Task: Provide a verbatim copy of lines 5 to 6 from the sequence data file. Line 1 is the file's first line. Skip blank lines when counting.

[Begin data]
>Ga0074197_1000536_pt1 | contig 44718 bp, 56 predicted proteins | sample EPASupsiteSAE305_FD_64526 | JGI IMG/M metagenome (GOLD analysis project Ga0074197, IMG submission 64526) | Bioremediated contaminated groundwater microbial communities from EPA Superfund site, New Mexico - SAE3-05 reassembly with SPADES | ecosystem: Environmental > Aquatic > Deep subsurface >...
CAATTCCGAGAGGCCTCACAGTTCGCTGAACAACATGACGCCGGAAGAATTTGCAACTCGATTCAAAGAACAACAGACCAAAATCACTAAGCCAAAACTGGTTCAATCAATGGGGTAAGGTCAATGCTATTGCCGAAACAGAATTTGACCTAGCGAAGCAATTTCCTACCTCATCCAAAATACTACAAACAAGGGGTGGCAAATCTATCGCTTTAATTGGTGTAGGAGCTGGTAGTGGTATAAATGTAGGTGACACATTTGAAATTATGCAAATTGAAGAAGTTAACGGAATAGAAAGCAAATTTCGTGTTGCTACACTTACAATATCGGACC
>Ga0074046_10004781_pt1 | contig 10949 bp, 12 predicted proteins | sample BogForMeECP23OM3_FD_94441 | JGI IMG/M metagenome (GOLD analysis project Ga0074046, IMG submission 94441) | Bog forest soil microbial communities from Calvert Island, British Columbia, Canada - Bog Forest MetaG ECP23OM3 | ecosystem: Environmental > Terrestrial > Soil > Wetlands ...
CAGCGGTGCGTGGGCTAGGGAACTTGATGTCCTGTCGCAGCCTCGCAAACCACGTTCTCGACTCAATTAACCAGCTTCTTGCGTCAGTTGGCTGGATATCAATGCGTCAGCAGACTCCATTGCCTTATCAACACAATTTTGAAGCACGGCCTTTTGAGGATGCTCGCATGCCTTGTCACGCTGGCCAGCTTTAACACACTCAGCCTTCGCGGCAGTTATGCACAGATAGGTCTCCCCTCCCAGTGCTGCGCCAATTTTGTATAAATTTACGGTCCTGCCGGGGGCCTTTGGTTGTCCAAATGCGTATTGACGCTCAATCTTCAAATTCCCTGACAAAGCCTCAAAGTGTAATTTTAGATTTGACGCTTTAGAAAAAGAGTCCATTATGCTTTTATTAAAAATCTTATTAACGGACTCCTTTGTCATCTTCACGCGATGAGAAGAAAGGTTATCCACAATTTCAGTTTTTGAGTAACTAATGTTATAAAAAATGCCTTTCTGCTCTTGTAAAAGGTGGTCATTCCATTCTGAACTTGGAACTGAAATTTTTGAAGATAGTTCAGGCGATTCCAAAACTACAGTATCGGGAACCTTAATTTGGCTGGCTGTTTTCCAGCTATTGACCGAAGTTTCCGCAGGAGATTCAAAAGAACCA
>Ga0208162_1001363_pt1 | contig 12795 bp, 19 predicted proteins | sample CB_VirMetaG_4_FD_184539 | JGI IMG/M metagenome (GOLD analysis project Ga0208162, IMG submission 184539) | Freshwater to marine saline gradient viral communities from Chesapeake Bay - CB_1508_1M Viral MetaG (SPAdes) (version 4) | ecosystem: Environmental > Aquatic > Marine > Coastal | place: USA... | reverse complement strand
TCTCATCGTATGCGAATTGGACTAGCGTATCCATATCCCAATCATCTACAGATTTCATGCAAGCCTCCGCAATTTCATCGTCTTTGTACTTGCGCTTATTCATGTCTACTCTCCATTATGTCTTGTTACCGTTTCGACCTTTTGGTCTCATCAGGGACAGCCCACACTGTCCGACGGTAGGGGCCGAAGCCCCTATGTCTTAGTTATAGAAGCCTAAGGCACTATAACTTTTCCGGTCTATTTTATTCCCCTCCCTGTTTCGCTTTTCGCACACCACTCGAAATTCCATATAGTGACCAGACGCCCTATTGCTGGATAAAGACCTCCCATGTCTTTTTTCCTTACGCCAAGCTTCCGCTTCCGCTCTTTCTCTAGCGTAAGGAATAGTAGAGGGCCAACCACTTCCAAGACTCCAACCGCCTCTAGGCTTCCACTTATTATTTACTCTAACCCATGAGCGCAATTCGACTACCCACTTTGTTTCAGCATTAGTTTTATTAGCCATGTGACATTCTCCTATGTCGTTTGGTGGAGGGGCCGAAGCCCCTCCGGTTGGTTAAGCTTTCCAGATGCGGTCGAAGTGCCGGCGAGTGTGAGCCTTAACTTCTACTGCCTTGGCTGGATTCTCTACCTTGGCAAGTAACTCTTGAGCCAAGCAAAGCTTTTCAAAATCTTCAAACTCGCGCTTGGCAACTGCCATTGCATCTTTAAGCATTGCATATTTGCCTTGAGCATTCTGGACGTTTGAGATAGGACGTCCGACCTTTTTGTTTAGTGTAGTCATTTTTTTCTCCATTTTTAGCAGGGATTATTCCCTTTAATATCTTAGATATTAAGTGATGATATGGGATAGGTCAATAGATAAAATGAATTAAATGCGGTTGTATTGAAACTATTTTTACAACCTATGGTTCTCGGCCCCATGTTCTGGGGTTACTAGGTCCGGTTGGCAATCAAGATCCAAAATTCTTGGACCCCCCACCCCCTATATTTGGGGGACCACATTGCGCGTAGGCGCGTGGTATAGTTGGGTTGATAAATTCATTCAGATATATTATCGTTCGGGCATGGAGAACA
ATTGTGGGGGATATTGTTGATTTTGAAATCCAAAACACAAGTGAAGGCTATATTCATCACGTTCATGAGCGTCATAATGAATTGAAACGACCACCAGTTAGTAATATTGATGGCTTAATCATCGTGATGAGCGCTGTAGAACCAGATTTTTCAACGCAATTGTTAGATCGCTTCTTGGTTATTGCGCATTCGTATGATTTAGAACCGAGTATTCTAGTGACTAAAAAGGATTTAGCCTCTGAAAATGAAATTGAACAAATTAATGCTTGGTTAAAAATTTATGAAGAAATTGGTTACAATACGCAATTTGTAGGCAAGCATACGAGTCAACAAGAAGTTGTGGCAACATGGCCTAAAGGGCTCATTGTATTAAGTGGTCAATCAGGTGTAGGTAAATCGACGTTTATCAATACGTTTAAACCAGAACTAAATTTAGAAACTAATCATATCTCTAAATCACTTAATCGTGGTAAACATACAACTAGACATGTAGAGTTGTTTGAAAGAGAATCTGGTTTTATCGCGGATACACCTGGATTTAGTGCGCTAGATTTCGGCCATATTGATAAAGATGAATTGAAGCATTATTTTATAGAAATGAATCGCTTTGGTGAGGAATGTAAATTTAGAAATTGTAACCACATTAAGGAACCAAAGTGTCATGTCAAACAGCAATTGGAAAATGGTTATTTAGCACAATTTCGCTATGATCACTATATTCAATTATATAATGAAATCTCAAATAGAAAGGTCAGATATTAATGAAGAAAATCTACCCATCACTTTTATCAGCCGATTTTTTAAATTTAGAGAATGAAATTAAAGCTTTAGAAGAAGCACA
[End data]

>Ga0208162_1001363_pt1 | contig 12795 bp, 19 predicted proteins | sample CB_VirMetaG_4_FD_184539 | JGI IMG/M metagenome (GOLD analysis project Ga0208162, IMG submission 184539) | Freshwater to marine saline gradient viral communities from Chesapeake Bay - CB_1508_1M Viral MetaG (SPAdes) (version 4) | ecosystem: Environmental > Aquatic > Marine > Coastal | place: USA... | reverse complement strand
TCTCATCGTATGCGAATTGGACTAGCGTATCCATATCCCAATCATCTACAGATTTCATGCAAGCCTCCGCAATTTCATCGTCTTTGTACTTGCGCTTATTCATGTCTACTCTCCATTATGTCTTGTTACCGTTTCGACCTTTTGGTCTCATCAGGGACAGCCCACACTGTCCGACGGTAGGGGCCGAAGCCCCTATGTCTTAGTTATAGAAGCCTAAGGCACTATAACTTTTCCGGTCTATTTTATTCCCCTCCCTGTTTCGCTTTTCGCACACCACTCGAAATTCCATATAGTGACCAGACGCCCTATTGCTGGATAAAGACCTCCCATGTCTTTTTTCCTTACGCCAAGCTTCCGCTTCCGCTCTTTCTCTAGCGTAAGGAATAGTAGAGGGCCAACCACTTCCAAGACTCCAACCGCCTCTAGGCTTCCACTTATTATTTACTCTAACCCATGAGCGCAATTCGACTACCCACTTTGTTTCAGCATTAGTTTTATTAGCCATGTGACATTCTCCTATGTCGTTTGGTGGAGGGGCCGAAGCCCCTCCGGTTGGTTAAGCTTTCCAGATGCGGTCGAAGTGCCGGCGAGTGTGAGCCTTAACTTCTACTGCCTTGGCTGGATTCTCTACCTTGGCAAGTAACTCTTGAGCCAAGCAAAGCTTTTCAAAATCTTCAAACTCGCGCTTGGCAACTGCCATTGCATCTTTAAGCATTGCATATTTGCCTTGAGCATTCTGGACGTTTGAGATAGGACGTCCGACCTTTTTGTTTAGTGTAGTCATTTTTTTCTCCATTTTTAGCAGGGATTATTCCCTTTAATATCTTAGATATTAAGTGATGATATGGGATAGGTCAATAGATAAAATGAATTAAATGCGGTTGTATTGAAACTATTTTTACAACCTATGGTTCTCGGCCCCATGTTCTGGGGTTACTAGGTCCGGTTGGCAATCAAGATCCAAAATTCTTGGACCCCCCACCCCCTATATTTGGGGGACCACATTGCGCGTAGGCGCGTGGTATAGTTGGGTTGATAAATTCATTCAGATATATTATCGTTCGGGCATGGAGAACA